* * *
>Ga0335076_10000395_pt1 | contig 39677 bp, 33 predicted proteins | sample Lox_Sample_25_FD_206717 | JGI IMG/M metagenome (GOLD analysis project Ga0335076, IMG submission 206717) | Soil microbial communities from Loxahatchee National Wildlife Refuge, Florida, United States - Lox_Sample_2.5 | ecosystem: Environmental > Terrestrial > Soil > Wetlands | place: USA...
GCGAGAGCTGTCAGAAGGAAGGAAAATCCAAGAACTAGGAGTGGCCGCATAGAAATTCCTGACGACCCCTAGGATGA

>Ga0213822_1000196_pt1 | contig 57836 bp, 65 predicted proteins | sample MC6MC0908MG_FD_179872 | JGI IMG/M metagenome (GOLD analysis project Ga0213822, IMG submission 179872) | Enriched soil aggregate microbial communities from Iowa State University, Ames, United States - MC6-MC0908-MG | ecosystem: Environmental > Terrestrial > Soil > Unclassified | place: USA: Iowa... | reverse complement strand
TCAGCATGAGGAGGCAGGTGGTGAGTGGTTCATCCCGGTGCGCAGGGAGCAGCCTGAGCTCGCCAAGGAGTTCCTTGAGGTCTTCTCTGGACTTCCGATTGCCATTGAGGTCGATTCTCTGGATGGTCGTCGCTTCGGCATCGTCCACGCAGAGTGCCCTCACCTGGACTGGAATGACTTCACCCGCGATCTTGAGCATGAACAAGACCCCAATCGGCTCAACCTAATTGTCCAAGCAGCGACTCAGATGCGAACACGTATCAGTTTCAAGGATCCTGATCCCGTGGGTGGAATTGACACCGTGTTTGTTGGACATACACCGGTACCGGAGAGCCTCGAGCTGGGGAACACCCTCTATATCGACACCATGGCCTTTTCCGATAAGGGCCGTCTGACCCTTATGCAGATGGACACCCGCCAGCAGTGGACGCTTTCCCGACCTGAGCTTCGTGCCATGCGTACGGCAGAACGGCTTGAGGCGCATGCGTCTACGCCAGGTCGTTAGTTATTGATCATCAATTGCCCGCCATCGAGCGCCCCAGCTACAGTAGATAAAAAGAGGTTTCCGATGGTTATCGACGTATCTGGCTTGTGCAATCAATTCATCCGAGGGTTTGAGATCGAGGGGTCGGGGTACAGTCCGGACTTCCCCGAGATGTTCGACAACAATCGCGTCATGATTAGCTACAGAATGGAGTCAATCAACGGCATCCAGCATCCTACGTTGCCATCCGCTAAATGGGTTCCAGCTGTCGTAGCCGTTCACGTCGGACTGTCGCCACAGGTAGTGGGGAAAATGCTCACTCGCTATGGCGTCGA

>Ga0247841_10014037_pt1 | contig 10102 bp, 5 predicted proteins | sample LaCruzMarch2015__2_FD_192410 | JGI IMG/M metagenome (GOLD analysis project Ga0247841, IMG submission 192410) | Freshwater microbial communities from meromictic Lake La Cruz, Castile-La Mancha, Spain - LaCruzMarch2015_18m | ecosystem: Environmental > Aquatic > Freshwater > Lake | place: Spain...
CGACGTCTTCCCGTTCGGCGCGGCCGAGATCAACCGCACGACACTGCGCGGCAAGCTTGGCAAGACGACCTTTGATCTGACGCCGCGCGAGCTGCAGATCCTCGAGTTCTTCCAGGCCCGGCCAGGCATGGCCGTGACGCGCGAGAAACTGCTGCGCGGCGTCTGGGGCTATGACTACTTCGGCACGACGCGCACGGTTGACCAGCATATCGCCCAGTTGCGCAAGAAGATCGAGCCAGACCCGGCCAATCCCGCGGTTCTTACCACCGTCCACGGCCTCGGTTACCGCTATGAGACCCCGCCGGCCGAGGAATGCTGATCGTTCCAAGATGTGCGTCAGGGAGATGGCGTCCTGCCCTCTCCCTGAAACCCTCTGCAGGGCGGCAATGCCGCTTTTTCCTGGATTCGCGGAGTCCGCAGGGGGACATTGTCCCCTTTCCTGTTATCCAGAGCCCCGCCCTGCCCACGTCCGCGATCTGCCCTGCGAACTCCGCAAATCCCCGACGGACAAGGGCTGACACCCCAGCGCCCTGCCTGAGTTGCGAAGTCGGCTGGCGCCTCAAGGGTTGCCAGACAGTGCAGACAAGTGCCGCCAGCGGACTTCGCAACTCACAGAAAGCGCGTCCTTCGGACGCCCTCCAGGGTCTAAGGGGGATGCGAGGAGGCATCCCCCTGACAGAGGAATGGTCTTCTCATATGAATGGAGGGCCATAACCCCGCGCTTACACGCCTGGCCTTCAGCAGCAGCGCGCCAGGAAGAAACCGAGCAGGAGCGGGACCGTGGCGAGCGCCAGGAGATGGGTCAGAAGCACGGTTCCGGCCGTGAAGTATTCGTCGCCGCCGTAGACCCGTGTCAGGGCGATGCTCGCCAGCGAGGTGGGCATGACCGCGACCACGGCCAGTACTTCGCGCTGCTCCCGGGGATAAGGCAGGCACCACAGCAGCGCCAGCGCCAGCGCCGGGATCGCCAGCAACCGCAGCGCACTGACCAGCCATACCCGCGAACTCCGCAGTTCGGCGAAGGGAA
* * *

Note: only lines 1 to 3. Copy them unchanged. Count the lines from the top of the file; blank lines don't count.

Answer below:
>Ga0335076_10000395_pt1 | contig 39677 bp, 33 predicted proteins | sample Lox_Sample_25_FD_206717 | JGI IMG/M metagenome (GOLD analysis project Ga0335076, IMG submission 206717) | Soil microbial communities from Loxahatchee National Wildlife Refuge, Florida, United States - Lox_Sample_2.5 | ecosystem: Environmental > Terrestrial > Soil > Wetlands | place: USA...
GCGAGAGCTGTCAGAAGGAAGGAAAATCCAAGAACTAGGAGTGGCCGCATAGAAATTCCTGACGACCCCTAGGATGA

>Ga0213822_1000196_pt1 | contig 57836 bp, 65 predicted proteins | sample MC6MC0908MG_FD_179872 | JGI IMG/M metagenome (GOLD analysis project Ga0213822, IMG submission 179872) | Enriched soil aggregate microbial communities from Iowa State University, Ames, United States - MC6-MC0908-MG | ecosystem: Environmental > Terrestrial > Soil > Unclassified | place: USA: Iowa... | reverse complement strand